(Part 5 of our #OnboardingSOS Series)
Frontline managers are the most important people in modern workplace learning. They are the “boots on the ground” who drive employee performance and provide ongoing support. They hold employees accountable for their behavior AND will ultimately be held accountable for their employees’ behavior. Therefore, it is critical for frontline managers to play an intimate role in a reimagined approach to onboarding.
Unfortunately, manager involvement in traditional onboarding can vary wildly—even within the same organization. In some cases, a manager may take on the role of frontline trainer while simultaneously trying to handle their management responsibilities. On the other side of the spectrum, the manager may be completely absent during formal onboarding only to meet the employee once they are handed off after training is complete. Neither of these scenarios involve the manager in a way that best promotes continuous, personalized development.
Managers must be involved early and often to fully enable the reimagined onboarding experience we have been exploring in our #OnboardingSOS blog series. At the same time, managers are also VERY busy people. Their expected involvement must be balanced to best maximize their position as coach/supervisor without adding substantial new requirements that would stretch their already limited capacity. In fact, the right strategy can help managers become more effective in their existing role while improving the overall continuous learning experience for new employees.
Here are just a few ways managers should be involved in a modern onboarding experience.
A manager should touch base with a new employee IMMEDIATELY when they join the organization. This allows for upfront expectation setting. It also provides the employee with the opportunity to ask outstanding logistical questions that may otherwise become distractions during the development process.
A manager should never have to wait until the end of a formal training process to find out how their new team member is performing. Rather, the manager should receive continuous updates that will allow them to take proactive steps to support the employee’s development. Data gathered from continuous learning activities, such as reinforcement and iterative assessment, can show objective progress against set expectations. Learning and development (L&D) should also provide anecdotal reports to fill in the blanks and set context for any provided measurement data.
The initial, formal onboarding experience should establish a capability baseline before an employee is permitted to enter the operation on their own. A manager should participate in the assessment used to determine the employee’s readiness. This should set the tone for the ongoing coaching the employee will receive on the job. It will also eliminate surprise capability gaps and ensure the employee is ready to meet the manager’s operational expectations.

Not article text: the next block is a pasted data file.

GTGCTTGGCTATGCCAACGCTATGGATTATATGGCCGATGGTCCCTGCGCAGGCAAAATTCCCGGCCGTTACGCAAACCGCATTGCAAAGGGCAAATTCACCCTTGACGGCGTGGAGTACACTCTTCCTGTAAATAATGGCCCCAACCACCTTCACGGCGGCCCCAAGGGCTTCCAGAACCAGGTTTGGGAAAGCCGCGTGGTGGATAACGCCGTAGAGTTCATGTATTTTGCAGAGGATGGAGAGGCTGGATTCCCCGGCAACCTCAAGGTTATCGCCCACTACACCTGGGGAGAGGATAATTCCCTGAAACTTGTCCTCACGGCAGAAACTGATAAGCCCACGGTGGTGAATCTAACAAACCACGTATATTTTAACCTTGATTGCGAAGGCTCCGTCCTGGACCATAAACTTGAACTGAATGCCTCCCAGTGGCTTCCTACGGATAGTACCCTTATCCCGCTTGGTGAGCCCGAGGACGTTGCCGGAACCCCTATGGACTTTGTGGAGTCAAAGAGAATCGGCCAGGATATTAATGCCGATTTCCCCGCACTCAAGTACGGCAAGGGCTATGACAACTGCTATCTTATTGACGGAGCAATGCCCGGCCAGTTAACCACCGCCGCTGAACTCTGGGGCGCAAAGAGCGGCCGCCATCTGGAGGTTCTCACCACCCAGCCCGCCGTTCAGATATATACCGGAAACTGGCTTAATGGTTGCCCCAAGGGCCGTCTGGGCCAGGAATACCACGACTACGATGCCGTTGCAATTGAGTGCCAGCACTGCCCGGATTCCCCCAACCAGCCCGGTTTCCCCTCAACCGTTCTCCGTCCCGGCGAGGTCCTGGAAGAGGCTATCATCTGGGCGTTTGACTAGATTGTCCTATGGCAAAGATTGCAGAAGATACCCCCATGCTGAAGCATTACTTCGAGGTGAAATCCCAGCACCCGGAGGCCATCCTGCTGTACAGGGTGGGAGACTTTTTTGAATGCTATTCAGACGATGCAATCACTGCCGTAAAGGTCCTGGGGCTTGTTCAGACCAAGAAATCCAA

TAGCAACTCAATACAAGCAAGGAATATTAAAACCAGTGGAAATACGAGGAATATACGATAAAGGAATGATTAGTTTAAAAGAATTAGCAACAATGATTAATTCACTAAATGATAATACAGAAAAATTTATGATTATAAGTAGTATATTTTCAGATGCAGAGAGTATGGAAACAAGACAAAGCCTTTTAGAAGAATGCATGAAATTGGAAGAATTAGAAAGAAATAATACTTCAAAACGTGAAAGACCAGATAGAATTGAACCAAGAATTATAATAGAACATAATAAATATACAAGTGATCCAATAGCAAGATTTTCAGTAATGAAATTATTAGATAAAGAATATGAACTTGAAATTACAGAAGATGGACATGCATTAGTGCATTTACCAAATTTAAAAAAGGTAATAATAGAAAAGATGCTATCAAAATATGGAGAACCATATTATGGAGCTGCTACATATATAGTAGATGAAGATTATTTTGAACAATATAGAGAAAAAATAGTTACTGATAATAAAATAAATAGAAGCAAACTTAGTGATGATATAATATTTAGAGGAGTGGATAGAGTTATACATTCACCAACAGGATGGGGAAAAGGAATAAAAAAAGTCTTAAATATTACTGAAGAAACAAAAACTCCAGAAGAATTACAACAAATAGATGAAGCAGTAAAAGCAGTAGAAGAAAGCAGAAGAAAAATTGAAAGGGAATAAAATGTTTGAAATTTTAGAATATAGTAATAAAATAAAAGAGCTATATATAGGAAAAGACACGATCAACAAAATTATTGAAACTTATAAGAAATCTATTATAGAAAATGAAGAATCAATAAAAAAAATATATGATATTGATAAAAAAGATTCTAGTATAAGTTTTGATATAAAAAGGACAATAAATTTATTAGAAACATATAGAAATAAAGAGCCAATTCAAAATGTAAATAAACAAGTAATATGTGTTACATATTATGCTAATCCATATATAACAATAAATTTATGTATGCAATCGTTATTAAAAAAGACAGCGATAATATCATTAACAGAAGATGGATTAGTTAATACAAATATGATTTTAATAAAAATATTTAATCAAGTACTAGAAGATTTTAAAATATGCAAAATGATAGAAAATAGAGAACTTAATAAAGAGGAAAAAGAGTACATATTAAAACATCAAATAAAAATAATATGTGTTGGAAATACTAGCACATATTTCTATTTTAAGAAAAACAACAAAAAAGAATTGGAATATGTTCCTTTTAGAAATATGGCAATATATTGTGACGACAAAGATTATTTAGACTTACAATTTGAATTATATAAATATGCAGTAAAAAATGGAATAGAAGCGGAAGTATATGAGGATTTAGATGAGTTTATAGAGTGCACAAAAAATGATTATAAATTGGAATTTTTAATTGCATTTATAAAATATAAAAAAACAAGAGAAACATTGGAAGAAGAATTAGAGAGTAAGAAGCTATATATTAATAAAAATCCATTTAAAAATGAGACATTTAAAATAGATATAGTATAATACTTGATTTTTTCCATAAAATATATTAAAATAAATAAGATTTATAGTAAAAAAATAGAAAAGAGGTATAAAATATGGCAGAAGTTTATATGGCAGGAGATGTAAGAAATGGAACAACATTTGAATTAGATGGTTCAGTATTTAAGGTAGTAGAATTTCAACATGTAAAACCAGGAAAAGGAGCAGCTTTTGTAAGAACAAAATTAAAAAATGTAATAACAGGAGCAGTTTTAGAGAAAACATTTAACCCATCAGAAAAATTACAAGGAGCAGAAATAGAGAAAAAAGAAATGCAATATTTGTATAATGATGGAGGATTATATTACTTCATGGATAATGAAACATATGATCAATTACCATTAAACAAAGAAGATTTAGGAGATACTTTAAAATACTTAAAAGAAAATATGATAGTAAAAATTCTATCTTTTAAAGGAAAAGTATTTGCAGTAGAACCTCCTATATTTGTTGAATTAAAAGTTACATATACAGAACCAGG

Managers are already expected to observe employee behavior and provide feedback. Data from this experience is almost never captured and therefore cannot benefit the employee or organization long-term. L&D can improve this outcome by introducing a structured observation process. Managers would still be expected to observe and coach as normal. However, the data from these “moments of truth” can be easily recorded and aggregated to help L&D identify potential gaps across the company. By using adaptive learning technology, the data can also be used to better personalize the employee’s continuous learning experience based on real-world behavior.
Data Driven Coaching
Who invented the 30/60/90 day check-in process, and why did they pick those timeframes? Regardless, a calendar is not an effective means of measuring performance improvement. Managers can leverage the data available within a continuous learning framework, including shifts in knowledge and behavior, to better target their coaching activities. Rather than meet with everyone on the same schedule, managers should focus their time on employees who have immediate gaps in critical performance topics. By no means should managers ignore employees who are meeting or exceeding all expectations. However, it is less likely that these employees will require as much structured engagement as those who clearly need extra help.
The foundational principle of a reimagined onboarding is that it never stops. Rather, it sets the stage for a modern continuous learning experience. As the most important player in this continuous experience, the manager must be expected to engage early and often with a new employee. No, L&D cannot dictate how managers spend their time. But L&D can provide the structure and tools necessary to seamlessly blend this accelerated engagement into the manager’s current role. In addition, rather than position onboarding as a “learning thing,” L&D must communicate the operational value of this reimagined experience using language and measurements that align with existing manager accountabilities.
Have you found impactful ways to involve frontline managers in your onboarding process? Have you seen meaningful results from standard practices, such as 30/60/90 day check-ins, or do you agree that a new approach is required to meet the needs of the modern employee?